Al-Hasakah: Demand for women’s Arab dress increases ahead of Eid al-Fitr
Al-Hasakah – Majd al-Salem
Al-Hasakah is considered one of the Syrian governorates whose women maintain the traditional Arab dress, as it is an integral part of the cultural heritage of the northeastern region.
With the advent of spring and the approach of Eid al-Fitr, many women and girls in al-Hasakah tend to buy traditional Arab clothes, especially in rural areas, in order to wear them during mutual visits between acquaintances and friends on Eid al-Fitr and other festivals and weddings.
Fadhila Mohamad, 55, does not consider her Arab dress to be merely an old tradition or folklore because she still maintains her Arab style of dress, which combines “decency and beauty with its distinctive decorations and embroideries” at all times and over the years, as she said.
The mother of five told Enab Baladi that she is keen to make her two girls wear traditional Arab clothes, especially on public social occasions, without finding it difficult to convince her daughters to wear this type of clothing.
The traditional dress is in line with the social requirements and norms of the countryside, which is predominantly tribal in nature, and the abundance of colors and decorations that the dress includes attracts younger girls to wear it, and the fabrics from which it is sewn are suitable for spring days when the weather is mild.
Haifa, 28, a teacher from the countryside of the city of al-Jawadiya in al-Hasakah governorate, told Enab Baladi that, in addition to her usual clothes that she wears while going to university, she has an Arab dress that she wears at village weddings or when going on special occasions, in which she sees “a special beauty and a creative touch.”
Significance, cultural value
Tailoring the traditional Arab dress for women requires “special expertise and skill” and knowledge of all its details, a skill not possessed by all local tailors.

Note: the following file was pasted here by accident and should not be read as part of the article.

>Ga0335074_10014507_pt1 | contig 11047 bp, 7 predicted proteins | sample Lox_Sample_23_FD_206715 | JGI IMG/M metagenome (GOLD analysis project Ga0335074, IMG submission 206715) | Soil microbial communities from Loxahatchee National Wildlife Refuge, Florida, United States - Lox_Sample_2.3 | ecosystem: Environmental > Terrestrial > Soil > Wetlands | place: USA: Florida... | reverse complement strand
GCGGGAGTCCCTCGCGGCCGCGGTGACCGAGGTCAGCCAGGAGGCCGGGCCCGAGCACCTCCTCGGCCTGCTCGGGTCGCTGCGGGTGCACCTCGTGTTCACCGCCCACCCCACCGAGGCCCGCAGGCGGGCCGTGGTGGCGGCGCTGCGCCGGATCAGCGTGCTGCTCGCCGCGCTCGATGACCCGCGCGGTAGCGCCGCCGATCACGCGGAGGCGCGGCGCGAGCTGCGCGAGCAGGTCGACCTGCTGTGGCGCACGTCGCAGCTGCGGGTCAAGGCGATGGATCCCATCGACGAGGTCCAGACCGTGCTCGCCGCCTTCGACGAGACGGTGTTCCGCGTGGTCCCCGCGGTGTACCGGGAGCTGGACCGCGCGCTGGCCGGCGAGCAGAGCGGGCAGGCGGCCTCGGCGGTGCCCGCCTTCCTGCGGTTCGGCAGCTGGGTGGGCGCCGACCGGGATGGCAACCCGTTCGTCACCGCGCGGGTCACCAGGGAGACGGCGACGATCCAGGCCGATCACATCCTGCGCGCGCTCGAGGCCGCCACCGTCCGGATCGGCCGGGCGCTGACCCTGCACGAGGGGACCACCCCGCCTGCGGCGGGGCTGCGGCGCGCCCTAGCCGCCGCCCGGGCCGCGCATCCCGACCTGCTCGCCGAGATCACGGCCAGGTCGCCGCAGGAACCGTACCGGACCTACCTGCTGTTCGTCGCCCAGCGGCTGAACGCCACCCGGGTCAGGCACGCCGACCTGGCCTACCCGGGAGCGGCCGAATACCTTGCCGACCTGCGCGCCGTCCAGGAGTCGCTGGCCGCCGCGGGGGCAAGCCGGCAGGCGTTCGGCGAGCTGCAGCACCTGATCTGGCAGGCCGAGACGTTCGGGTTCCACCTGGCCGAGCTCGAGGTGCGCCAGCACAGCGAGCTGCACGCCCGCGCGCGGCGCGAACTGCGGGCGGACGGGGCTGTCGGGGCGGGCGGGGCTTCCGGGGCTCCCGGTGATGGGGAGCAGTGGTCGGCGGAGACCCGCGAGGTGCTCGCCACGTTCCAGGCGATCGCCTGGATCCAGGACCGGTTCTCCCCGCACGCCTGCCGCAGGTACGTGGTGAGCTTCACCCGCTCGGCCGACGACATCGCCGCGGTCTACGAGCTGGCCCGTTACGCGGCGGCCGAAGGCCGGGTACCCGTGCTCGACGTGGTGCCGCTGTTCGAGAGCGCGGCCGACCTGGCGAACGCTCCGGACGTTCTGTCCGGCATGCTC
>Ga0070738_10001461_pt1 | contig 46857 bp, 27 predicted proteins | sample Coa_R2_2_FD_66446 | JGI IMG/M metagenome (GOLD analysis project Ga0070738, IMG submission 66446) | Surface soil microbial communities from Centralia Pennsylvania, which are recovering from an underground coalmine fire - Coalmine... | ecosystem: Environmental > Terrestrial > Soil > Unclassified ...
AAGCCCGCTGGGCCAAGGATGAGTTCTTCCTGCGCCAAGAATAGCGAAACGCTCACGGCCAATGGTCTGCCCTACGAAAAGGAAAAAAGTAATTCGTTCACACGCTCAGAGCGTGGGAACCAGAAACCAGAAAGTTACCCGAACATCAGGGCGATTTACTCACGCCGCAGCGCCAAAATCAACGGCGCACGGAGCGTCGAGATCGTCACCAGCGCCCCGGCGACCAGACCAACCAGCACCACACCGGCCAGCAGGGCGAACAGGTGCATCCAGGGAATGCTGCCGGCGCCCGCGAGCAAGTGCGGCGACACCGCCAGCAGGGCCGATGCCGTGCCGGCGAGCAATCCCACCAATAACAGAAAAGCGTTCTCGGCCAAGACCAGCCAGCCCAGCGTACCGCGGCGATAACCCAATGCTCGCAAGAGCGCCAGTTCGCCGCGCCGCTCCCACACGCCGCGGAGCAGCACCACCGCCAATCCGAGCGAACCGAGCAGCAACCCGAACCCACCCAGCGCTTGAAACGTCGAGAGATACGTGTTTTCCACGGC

Hind Mohamad, 39, a tailor residing in Qamishli, told Enab Baladi that she has been tailoring Arab traditional clothes for women for about nine years and that there is an increasing demand for this type of dress these days by women of all ages, even by girls under the age of 20.
The Arab costume consists of a head covering, which is called by several names, including “al-Maqruna” or “al-Malfa” and al-Habriya (headband), which is usually woven from silk dyed in many colors.
The greater the length of the al-Habriyai, the more it indicates the social and material status of the woman among her peers, according to Mohamad.
The traditional costume also includes a long, loose dress, which has a wide sleeve opening at the wrist called “al-Roden” (the wide sleeve).
Then another garment called the “Alzboun” is worn over it. It is usually open from the front in a longitudinal manner, and it is woven from a lighter fabric than the main garment. It may be made of embroidered broadcloth, an indication of the woman’s high social status.
A woman, who is somewhat old, wears a belt around her waist called “al-Shuwaihi,” which is made of cotton or wool, and several “tassels” hang from it.
In addition to these basic pieces, the Arab costume contains many accessories such as anklets, the Kurdan (traditional necklace), and al-Arran (nose piercing), according to the seamstress.
Today, the design and stitching have changed from the old form of the costume.
The traditional belt is rarely worn with the Arab outfit, and the gold and silver ornaments that are known to be worn with the outfit no longer exist because they are very expensive, Mohamad says.
Tailoring a complete Arab costume suit requires about three and a half meters of fabric, and the cost ranges between 500,000 to 750,000 Syrian pounds ($70 to $100), according to the type of fabric used and the tailor’s wage.
The residents of al-Hasakah suffer from the high prices of clothes, as the price of pants has reached about 85,000 Syrian pounds, and the price of a shirt is about 90,000 pounds, while the price of a pair of shoes has reached about 80,000 pounds.
The prices of children’s clothes, which are in high demand with the approach of Eid, have also increased dramatically, making it difficult for residents to secure clothes for their children.
The high cost is linked to the suffocating economic crisis as a result of the long years of war and the sharp deterioration of the value of the Syrian pound, in addition to the high costs of land transportation and shipping. All prompted many residents to buy used clothes as an alternative to maintain the budget.
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